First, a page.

Most researchers differ in their workflow. For researchers in the algorithms world (or at least, those I know), the work is in the design. Our hours are spent at the blueprint stage. Algorithms are designed, improved, reformulated, or reapplied in different problems, mostly on paper. But this is unarguably only the first stage in successfully developing a new algorithm. There are still the matters of proving and testing the algorithm, and submitting the result to the public. When are we done drafting our blueprint? How do we package and ship the blueprint to the engineers and construction team?
Let’s address the more straight-forward question first. What is the best way to present an algorithm? How descriptive and specific should it be? Should it be entirely self-contained or, for instance, could we have a pointer to a “… subroutine of choice”? Is implementability more important than readability?
In an introductory algorithms course, algorithms are often described as recipes, step-by-step instructions for obtaining the result of a calculation. However, it is often made explicit that algorithms are not pseudocode. Leslie Lamport developed the PlusCal algorithm language to address this notion explicitly. According to the description on his Microsoft Research page, the PlusCal language is for writing algorithms, as programming languages are meant for writing programs. Many LaTeX packages for writing algorithms specify that they should not be used to write pseudocode (although this might not be coincidental considering Lamport himself wrote LaTeX). His solution uses the language of mathematics, giving descriptions of procedures in terms of logical constructs. PlusCal is different from programming languages two important ways: it allows for nondeterminism and it makes analysis easy by keeping track of atomic steps. Lamport highlights these as some distinguishing features between algorithms and programs.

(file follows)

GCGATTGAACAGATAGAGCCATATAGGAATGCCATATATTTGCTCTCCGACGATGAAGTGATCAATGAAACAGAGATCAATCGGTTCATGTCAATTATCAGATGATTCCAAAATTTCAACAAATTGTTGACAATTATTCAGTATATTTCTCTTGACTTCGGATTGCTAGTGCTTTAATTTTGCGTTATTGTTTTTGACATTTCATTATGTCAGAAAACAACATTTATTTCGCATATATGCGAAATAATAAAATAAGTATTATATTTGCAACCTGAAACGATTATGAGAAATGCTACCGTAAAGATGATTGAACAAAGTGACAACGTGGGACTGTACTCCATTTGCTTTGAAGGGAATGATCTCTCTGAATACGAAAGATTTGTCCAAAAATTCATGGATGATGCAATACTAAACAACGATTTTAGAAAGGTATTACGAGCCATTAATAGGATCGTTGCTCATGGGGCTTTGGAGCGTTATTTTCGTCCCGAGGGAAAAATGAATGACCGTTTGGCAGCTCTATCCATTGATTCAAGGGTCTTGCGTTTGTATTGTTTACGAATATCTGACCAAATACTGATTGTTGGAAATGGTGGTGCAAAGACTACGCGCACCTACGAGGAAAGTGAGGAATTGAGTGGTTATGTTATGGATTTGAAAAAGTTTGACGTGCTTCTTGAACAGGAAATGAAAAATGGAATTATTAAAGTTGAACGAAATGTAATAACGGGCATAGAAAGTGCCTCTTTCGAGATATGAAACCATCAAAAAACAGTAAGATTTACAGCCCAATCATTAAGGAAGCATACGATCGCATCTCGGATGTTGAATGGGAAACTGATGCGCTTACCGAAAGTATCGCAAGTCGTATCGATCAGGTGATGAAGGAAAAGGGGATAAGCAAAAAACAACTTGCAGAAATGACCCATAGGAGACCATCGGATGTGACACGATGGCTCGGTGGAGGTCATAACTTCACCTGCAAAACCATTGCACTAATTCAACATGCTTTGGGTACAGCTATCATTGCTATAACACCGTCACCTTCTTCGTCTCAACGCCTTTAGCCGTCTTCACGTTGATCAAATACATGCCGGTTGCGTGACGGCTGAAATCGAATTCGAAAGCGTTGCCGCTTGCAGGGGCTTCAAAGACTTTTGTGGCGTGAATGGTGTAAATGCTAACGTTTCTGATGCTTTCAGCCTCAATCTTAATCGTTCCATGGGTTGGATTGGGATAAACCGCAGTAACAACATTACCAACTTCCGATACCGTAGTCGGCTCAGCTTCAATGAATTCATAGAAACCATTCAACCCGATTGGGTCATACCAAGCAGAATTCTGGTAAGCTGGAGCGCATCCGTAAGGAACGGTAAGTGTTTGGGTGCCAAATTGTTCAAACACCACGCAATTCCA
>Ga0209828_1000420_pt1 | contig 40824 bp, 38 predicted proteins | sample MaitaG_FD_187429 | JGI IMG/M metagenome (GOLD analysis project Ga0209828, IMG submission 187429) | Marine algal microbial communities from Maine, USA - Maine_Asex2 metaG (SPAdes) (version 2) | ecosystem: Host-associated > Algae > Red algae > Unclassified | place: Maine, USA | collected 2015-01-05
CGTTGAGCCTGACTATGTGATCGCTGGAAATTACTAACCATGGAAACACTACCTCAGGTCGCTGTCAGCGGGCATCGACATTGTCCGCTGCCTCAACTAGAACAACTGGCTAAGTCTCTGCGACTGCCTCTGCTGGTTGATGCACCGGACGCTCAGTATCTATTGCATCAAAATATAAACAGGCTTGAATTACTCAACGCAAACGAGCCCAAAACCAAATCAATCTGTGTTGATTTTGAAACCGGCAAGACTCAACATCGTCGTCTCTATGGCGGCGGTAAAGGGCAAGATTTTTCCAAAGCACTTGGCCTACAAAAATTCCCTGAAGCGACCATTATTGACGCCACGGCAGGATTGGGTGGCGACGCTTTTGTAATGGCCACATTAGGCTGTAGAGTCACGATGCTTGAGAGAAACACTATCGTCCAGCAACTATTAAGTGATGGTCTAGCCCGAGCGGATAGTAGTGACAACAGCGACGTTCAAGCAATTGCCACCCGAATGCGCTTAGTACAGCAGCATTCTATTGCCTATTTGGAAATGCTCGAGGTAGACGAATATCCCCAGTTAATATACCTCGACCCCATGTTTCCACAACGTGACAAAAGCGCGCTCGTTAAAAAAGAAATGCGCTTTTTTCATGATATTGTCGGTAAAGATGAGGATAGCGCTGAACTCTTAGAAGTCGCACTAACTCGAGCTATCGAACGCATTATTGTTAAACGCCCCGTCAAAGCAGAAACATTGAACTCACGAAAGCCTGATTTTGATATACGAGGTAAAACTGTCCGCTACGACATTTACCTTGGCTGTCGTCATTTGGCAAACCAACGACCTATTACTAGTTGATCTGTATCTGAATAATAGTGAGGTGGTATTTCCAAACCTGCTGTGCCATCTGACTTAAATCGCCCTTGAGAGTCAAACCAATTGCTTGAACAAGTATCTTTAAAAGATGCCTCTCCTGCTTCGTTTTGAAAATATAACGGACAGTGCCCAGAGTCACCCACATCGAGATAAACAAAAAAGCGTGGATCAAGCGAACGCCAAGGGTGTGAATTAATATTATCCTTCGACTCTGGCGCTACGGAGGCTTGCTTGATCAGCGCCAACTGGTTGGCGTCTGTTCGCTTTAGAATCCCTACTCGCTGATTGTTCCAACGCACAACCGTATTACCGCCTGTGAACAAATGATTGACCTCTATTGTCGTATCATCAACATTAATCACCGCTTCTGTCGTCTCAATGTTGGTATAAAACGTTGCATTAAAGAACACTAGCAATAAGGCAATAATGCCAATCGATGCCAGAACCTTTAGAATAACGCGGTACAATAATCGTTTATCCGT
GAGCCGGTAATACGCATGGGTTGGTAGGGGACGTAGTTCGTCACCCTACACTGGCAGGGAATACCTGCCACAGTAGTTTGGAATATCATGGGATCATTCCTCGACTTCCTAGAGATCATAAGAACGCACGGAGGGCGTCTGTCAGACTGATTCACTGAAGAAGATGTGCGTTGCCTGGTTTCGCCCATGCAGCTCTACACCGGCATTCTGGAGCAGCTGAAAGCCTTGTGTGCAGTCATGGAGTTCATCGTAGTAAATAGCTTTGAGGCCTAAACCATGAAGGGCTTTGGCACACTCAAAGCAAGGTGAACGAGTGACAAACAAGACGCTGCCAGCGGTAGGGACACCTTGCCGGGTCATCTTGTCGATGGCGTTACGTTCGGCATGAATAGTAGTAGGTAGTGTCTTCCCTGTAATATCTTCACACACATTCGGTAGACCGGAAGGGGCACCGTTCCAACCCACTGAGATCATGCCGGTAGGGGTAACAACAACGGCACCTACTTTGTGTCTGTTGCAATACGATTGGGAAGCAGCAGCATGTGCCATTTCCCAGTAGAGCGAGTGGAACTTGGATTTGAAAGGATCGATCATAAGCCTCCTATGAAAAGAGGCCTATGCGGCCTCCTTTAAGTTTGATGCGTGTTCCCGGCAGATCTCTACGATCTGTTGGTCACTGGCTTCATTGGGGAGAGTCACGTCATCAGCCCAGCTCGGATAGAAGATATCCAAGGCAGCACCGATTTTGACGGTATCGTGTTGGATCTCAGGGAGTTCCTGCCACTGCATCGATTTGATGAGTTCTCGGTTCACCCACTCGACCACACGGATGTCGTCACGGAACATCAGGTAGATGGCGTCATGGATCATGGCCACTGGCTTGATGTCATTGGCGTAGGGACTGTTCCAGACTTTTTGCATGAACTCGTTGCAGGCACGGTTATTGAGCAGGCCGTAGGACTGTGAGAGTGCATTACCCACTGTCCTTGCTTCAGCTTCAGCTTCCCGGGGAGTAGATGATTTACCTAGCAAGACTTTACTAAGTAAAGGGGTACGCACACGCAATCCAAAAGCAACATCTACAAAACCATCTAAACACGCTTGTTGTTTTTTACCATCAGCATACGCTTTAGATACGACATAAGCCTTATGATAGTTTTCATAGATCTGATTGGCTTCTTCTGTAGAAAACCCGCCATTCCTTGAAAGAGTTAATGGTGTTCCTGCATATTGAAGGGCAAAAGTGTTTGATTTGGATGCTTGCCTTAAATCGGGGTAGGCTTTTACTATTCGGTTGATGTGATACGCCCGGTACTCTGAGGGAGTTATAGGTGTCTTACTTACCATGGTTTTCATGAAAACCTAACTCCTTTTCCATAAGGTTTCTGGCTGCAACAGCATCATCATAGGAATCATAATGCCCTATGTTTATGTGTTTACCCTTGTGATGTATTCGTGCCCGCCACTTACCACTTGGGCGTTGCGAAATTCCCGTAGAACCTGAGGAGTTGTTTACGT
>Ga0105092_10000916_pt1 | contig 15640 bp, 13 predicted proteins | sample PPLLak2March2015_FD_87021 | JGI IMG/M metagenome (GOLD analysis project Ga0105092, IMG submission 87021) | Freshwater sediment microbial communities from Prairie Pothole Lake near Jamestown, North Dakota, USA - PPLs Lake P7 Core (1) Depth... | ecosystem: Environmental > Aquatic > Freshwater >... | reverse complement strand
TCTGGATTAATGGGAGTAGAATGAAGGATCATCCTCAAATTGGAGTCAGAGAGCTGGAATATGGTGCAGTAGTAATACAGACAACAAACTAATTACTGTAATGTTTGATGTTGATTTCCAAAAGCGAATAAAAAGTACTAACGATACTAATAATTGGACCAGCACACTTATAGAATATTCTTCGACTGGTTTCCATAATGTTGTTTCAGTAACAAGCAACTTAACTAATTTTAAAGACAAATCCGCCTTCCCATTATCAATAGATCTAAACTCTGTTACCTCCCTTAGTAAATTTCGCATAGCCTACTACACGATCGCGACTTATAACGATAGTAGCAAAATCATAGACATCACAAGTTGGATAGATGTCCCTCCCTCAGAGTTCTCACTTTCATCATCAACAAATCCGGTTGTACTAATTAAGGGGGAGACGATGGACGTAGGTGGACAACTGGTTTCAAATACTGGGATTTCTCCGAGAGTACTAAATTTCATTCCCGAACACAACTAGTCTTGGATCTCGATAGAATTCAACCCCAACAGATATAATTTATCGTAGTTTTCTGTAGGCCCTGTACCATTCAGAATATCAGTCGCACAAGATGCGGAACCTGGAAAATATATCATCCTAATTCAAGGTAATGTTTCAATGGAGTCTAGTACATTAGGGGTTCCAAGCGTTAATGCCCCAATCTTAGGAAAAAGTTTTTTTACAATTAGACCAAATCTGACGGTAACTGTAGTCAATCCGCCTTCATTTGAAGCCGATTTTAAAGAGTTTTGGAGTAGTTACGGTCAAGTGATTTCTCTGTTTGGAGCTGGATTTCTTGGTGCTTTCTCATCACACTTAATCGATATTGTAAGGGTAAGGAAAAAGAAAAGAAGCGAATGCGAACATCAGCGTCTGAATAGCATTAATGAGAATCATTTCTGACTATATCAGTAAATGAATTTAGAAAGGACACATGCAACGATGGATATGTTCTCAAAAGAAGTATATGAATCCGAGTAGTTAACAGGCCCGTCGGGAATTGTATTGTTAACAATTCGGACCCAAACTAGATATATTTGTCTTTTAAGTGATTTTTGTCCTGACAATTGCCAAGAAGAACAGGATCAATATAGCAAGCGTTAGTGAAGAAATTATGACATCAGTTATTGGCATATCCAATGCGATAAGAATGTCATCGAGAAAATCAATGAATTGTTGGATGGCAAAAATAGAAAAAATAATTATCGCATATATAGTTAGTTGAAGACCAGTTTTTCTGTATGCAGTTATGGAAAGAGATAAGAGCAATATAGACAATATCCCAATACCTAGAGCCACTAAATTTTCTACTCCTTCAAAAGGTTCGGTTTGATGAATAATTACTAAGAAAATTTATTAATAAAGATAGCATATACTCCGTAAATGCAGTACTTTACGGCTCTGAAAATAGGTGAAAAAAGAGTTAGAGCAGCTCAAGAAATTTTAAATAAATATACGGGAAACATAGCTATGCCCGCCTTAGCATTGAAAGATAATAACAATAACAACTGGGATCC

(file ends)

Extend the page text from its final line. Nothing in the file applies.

Of course, there is no need to present an algorithm unless we are sure of its correctness and power. This question may very well be the fire behind the algorithm/pseudocode distinction question. Without a mechanism for testing an algorithm, we are subject to proving its correctness only by hand. This leaves much room for error. So then, what are the tools for testing? Well, programs.
Lamport has a solution to this as well. Along with the PlusCal language, Lamport has designed the TLA+ specification language with tools for model checking and a TLAPS proof system. It is part of the Tools for Proofs project at Microsoft Research. During a recent talk at UCSD, Lamport explained that the model checking system of TLA+ has vastly improved his own work process and also makes collaboration much more comfortable.
Aside from attending his talk, I find myself asking these questions because, in writing an algorithm down, I almost reliably find errors in its design. Transcribing inevitably enables debugging. Even better is implementation! How can I be so sure of my algorithm if I myself cannot use it? So, this is part of my workflow. But what does this mean for my readers? Do I spare these details for a more pleasurable reading experience? After all, everyone has their own flavor of implementation. Or should I let the details given in the algorithm speak for themselves?
Lamport has his own answers to all of these questions. I am personally still in the development phase, but I feel it is important to begin a dialogue within the community. Developing a standard in the way of algorithms languages would improve productivity and remove ambiguity. A common language for algorithmists could even open up new doors of collaboration. If nothing else, it will some questions I have.
Nice post. The language is well documented.
ps: funnier than the phd comics at this magazine edition was the advertising of the NSA behind the “complexities of privacy and anonymity”.